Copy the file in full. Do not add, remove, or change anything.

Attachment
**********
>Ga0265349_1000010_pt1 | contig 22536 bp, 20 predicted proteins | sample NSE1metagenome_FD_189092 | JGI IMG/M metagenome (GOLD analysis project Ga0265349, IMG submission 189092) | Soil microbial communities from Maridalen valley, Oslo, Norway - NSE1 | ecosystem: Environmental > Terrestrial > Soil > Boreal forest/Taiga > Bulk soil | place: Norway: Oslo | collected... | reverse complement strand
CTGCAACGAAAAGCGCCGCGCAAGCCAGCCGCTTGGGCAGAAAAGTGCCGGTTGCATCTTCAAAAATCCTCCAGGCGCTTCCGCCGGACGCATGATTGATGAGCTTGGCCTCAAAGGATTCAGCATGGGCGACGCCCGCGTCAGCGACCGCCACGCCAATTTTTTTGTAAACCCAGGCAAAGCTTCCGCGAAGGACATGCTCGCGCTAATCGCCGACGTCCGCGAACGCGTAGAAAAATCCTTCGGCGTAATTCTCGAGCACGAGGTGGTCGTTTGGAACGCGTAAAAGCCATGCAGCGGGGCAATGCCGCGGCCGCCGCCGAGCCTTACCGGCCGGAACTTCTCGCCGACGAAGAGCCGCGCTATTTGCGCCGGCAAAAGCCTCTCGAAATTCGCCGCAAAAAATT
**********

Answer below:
>Ga0265349_1000010_pt1 | contig 22536 bp, 20 predicted proteins | sample NSE1metagenome_FD_189092 | JGI IMG/M metagenome (GOLD analysis project Ga0265349, IMG submission 189092) | Soil microbial communities from Maridalen valley, Oslo, Norway - NSE1 | ecosystem: Environmental > Terrestrial > Soil > Boreal forest/Taiga > Bulk soil | place: Norway: Oslo | collected... | reverse complement strand
CTGCAACGAAAAGCGCCGCGCAAGCCAGCCGCTTGGGCAGAAAAGTGCCGGTTGCATCTTCAAAAATCCTCCAGGCGCTTCCGCCGGACGCATGATTGATGAGCTTGGCCTCAAAGGATTCAGCATGGGCGACGCCCGCGTCAGCGACCGCCACGCCAATTTTTTTGTAAACCCAGGCAAAGCTTCCGCGAAGGACATGCTCGCGCTAATCGCCGACGTCCGCGAACGCGTAGAAAAATCCTTCGGCGTAATTCTCGAGCACGAGGTGGTCGTTTGGAACGCGTAAAAGCCATGCAGCGGGGCAATGCCGCGGCCGCCGCCGAGCCTTACCGGCCGGAACTTCTCGCCGACGAAGAGCCGCGCTATTTGCGCCGGCAAAAGCCTCTCGAAATTCGCCGCAAAAAATT